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NCHRP 07â19(02) Final Report 14 ChapterÂ 1:Â BackgroundÂ OVERVIEWÂ NCHRP Project 07â19, Methods and Technologies for Pedestrian and Bicycle Volume Data Collection, tested and evaluated a range of automated count technologies that capture pedestrian and bicycle volume data. The project produced NCHRP Report 797: Guidebook on Pedestrian and Bicycle Volume Data Collection (Ryus et al. 2014a), a userâfriendly guide for transportation professionals and organizations on implementing, growing, and applying the data from a nonmotorized count program. The project also produced NCHRP WebâOnly Document 205: Methods and Technologies for Pedestrian and Bicycle Volume Data Collection (Ryus et al. 2014b), which documented the research work, including the process used to evaluate the accuracy and precision of the nonmotorized counting technologies tested. This project is referred to as Phase 1 in this report. Due to logistical issues that arose during Phase 1, not every planned site could be used for field testing. In addition, one counting product planned to be tested experienced problems with vendor support that required it to be dropped from the testing program. As a result, some budget remained at the end of Phase 1. At the direction of the project oversight panel, a followâup project, NCHRP Project 07â19(02), Methods and Technologies for Pedestrian and Bicycle Volume Data Collection: Continuation, was developed to use the remaining funds to (1) test new counting technologies that had entered the market after Phase 1 was underway and (2) conduct additional testing of technologies for which limited data were collected during Phase 1. This followâup research is referred to as Phase 2 in this report. This final report summarizes the work conducted during Phase 2 and presents the combined results of the Phase 1 and Phase 2 research. It consists of the following chapters: ï· Chapter 1, Background, provides the research problem statement for NCHRP Project 07â19 and summarizes the Phase 2 work scope. ï· Chapter 2, Research Approach, describes the process used to test the nonmotorized counting technologies investigated in Phases 1 and 2. ï· Chapter 3, Findings and Applications, presents the combined results of the testing conducted during Phases 1 and 2. ï· Chapter 4, Conclusions and Suggested Research, suggests potential future research and implementation activities to continue expanding the state of the practice. ï· Chapter 5, References, lists the source material referenced in this report. Readers are referred to NCHRP WebâOnly Document 205 (Ryus et al. 2014b) for the literature review and practitioner survey conducted during Phase 1 and to NCHRP Report 797 (Ryus et al. 2014a) for general guidance and useful background information on nonmotorized counting.
NCHRP 07â19(02) Final Report 15 RESEARCHÂ PROBLEMÂ STATEMENTÂ NCHRPÂ ProjectÂ 07â19Â BackgroundÂ The lack of pedestrian and bicycle volume data is a barrier to transportation agency efforts to plan more effective facilities and to improve safety for pedestrians and bicyclists. Transportation agencies have wellâestablished procedures for collecting, summarizing, and disseminating motor vehicle traffic volumes, but these procedures do not generally provide pedestrian and bicycle volume data. Most pedestrian and bicycle volume data collection is done for specific project locations after preliminary selection of candidate project locations has been made. The lack of systemwide pedestrian and bicycle volume data limits the ability of transportation agencies to provide or improve pedestrian and bicycle facilities where the need is greatest and is an impediment to developing better predictive methods for pedestrian and bicycle crashes. There are many potential sources of pedestrian and bicycle volume data that are not being used. For example, many transportation agencies have cameras that capture images of pedestrian and bicycle traffic, but these data are not used to extract such volume data because this would be very time consuming. Other examples include: (a) use of video cameras installed for security reasons by public agencies and private companies that, incidental to their security purpose, capture images of normal pedestrian and bicycle flows; (b) pushbutton actuations at crossings with pedestrian signals that can be captured and correlated with pedestrian volumes; (c) data from bike sharing programs; (d) data from applications of other advanced technologiesâsuch as passive detection technologies (e.g., microwave, infrared sensors, loop detectors, pressure sensitive mats, and communication devices); and (e) software to extract pedestrian and bicycle data from other existing sources. The feasibility of using these sources, including addressing privacy and security issues and extrapolating to estimate 24 hour counts and annual counts, need to be investigated. Research is, therefore, needed to develop guidance for practitioners on existing, new, and innovative methods and technologies to capture pedestrian and bicycle volume data. PhaseÂ 2Â ObjectivesÂ The objective of Phase 2 was to use remaining budget from Phase 1 to test the accuracy and precision of nonmotorized counting technologies and products that entered the market while Phase 1 was underway, or that received only limited evaluation during Phase 1.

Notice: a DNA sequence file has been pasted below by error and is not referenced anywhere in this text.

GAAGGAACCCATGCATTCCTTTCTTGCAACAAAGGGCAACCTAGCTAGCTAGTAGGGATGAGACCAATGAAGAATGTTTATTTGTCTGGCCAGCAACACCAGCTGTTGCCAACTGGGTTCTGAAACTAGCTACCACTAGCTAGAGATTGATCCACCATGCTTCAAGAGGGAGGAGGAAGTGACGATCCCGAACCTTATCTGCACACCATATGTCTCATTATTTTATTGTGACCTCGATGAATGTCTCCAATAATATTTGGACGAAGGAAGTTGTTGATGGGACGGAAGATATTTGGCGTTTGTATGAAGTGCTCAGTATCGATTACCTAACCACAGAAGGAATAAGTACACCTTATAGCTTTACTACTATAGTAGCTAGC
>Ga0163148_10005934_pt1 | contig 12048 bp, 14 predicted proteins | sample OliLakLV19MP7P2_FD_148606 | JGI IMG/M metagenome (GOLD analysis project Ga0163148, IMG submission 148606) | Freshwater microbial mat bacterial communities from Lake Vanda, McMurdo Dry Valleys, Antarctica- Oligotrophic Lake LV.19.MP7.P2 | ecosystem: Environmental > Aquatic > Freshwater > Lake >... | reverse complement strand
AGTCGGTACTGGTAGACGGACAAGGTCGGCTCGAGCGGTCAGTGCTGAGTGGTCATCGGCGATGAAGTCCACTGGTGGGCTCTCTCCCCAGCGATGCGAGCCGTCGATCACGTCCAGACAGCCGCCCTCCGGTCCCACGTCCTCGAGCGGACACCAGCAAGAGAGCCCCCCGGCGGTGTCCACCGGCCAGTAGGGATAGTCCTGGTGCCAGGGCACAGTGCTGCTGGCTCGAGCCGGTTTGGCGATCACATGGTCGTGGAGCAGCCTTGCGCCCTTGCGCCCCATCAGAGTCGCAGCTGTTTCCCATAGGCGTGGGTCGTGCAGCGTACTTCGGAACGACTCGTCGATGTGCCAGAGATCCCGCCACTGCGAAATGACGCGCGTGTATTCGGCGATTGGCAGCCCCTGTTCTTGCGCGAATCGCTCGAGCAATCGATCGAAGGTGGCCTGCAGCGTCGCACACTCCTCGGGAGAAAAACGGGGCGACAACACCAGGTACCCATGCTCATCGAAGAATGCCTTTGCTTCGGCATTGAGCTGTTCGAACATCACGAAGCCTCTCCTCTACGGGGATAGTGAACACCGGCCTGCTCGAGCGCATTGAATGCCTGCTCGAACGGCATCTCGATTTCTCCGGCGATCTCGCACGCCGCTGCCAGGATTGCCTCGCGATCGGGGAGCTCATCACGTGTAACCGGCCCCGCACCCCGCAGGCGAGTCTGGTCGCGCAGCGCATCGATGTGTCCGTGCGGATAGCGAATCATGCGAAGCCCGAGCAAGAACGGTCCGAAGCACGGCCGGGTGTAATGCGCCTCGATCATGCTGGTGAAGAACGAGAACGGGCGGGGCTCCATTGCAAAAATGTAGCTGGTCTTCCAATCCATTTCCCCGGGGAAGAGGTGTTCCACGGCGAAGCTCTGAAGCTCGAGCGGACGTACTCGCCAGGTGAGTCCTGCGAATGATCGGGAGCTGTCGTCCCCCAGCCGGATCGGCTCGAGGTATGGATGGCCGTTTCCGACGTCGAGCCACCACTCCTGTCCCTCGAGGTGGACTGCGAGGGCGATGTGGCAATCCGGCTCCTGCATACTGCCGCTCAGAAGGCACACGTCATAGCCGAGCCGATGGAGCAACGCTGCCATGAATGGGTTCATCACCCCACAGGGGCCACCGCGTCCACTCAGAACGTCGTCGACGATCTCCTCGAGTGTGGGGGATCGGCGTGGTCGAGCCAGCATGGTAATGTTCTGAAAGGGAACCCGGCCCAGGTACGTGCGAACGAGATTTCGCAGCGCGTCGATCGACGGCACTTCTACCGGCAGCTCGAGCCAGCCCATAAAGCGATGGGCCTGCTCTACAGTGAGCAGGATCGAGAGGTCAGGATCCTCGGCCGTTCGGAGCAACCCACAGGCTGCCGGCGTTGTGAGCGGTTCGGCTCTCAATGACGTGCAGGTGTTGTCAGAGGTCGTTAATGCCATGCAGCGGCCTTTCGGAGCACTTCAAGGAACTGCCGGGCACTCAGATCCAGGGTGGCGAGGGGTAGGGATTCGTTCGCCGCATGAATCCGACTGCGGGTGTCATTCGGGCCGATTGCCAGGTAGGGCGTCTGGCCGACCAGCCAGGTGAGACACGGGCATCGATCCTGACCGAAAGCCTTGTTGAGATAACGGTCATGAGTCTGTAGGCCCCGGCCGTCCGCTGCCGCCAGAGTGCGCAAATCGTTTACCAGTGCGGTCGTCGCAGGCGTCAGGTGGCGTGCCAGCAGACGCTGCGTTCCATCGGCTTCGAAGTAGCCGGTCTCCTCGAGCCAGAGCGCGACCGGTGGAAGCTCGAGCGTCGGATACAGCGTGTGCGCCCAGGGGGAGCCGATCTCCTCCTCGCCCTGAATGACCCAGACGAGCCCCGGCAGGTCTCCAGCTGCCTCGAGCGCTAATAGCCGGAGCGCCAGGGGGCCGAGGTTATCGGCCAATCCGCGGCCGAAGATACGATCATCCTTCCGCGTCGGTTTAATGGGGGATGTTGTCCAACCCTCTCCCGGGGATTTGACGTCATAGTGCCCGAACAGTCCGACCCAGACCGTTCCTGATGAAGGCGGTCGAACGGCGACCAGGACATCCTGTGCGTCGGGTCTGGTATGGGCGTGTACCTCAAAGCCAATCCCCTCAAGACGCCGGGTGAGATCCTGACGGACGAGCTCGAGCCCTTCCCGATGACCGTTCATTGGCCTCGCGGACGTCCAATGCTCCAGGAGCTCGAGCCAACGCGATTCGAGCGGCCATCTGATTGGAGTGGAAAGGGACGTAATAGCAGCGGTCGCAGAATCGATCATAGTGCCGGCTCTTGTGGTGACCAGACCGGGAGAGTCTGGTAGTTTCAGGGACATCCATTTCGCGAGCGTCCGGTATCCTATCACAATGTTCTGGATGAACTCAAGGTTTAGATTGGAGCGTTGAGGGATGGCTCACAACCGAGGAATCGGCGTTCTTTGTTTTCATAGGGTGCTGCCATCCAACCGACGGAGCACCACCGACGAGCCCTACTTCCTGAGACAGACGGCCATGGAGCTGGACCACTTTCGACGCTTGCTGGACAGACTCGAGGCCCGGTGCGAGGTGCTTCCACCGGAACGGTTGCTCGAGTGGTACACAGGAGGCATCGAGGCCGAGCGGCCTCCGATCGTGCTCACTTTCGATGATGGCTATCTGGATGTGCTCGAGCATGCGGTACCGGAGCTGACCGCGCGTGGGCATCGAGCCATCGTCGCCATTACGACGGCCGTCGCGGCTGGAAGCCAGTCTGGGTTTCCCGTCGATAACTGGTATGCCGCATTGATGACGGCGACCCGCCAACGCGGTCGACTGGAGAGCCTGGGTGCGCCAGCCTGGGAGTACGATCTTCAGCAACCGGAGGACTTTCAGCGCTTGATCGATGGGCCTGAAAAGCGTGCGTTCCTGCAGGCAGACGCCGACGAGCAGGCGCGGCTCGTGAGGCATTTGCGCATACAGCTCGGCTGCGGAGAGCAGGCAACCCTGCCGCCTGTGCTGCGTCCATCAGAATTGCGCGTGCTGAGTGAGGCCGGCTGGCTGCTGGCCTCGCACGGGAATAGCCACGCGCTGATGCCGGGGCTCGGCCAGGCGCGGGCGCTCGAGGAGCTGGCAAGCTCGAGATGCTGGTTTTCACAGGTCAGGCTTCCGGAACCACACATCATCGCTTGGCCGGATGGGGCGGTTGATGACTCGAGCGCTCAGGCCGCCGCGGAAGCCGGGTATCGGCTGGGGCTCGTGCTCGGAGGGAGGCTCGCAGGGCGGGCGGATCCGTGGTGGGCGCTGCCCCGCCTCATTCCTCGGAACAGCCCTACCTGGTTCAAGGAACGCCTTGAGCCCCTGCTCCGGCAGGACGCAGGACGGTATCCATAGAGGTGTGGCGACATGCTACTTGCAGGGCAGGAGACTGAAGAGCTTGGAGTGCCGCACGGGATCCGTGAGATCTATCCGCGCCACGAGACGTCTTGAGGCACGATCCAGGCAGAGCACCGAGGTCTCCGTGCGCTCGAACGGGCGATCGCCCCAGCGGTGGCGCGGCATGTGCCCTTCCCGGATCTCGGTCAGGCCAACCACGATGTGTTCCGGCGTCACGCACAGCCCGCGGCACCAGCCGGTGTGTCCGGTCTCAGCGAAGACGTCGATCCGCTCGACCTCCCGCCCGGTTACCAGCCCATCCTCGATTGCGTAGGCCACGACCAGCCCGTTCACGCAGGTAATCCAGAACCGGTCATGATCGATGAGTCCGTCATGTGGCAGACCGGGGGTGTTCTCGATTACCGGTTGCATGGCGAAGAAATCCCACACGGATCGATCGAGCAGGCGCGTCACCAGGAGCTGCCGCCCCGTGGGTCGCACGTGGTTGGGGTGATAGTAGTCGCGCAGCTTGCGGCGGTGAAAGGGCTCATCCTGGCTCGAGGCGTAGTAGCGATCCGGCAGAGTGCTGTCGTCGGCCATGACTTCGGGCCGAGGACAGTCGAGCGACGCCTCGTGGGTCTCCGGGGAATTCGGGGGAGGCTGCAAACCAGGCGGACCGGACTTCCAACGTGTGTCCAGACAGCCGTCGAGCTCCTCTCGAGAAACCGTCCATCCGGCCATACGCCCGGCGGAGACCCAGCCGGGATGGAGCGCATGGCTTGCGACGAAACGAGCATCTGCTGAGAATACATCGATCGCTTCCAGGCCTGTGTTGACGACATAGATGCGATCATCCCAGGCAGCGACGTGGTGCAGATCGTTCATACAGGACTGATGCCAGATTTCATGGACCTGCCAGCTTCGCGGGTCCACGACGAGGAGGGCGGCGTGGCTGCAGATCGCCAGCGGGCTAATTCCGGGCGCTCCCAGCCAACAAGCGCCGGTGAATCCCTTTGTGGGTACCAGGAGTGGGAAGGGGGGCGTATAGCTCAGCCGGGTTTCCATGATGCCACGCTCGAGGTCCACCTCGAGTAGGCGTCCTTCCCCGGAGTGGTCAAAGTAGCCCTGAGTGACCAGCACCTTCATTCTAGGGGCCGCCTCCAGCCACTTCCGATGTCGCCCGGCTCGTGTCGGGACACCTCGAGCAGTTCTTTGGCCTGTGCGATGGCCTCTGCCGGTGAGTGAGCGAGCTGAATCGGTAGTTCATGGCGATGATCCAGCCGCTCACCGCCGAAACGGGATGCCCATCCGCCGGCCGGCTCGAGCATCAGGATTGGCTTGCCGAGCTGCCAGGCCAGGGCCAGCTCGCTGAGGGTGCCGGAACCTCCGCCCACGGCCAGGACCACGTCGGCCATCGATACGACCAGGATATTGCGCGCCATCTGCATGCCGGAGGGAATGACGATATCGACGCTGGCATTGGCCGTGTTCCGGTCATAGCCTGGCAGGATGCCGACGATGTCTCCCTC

NCHRP 07â19(02) Final Report 16 PHASEÂ 2Â RESEARCHÂ APPROACHÂ The research objectives for Phase 2 were addressed through a work program involving a number of tasks, described below. TaskÂ 1:Â ProcurementÂ The following types of counting devices were purchased, along with all required accessories (e.g., access points, modems, software): ï· Thermal imaging camera ï· Radar device designed to be buried in the pavement ï· Bicycleâspecific pneumatic tube counter In addition, Arlington County, Virginia staff worked with the new vendor of a piezoelectric counter that had been installed in Arlington as part of the Phase 1 research, but which experienced technical problems with data retrieval that the original vendor could not solve. The new vendor was able to get the counter working, which allowed it to be included in the Phase 2 testing program. TaskÂ 2:Â InstallationÂ andÂ TestingÂ The research team worked with local agency staff and product vendors to identify an appropriate location to install each device. The following locations were used: ï· Arlington, Virginia, Four Mile Run multiuse path: preâexisting piezoelectric counter, new piezoelectric counter installed in Phase 1, bicycleâspecific pneumatic tubes ï· Washington, D.C., 15th Street NW bidirectional cycle track: thermal imaging camera, bicycleâspecific pneumatic tubes ï· Oakland, California bicycle lane: radar, bicycleâspecific pneumatic tubes, standard pneumatic tubes Two sets of oneâweek data collection periods were used at each test site to try to maximize the range of environmental conditions each device experienced, within the constraints of the project budget. As discussed in Chapter 2, only selected hours from these data collection periods were used to evaluate the accuracy and precision of the devices. TaskÂ 3:Â DataÂ ReductionÂ The data reduction process followed the same protocol used by the original research, which is provided in Appendix C of NCHRP 797 (Ryus et al., 2014a). In particular, the counts made by each device were compared to manual counts from videos taken at each site during the testing periods. Timing mechanisms for the devices and video cameras were synchronized on site to ensure valid comparison of count events with observations. TasksÂ 4Â andÂ 5:Â DraftÂ andÂ FinalÂ ReportsÂ Draft and final versions of this final report were prepared to document the research.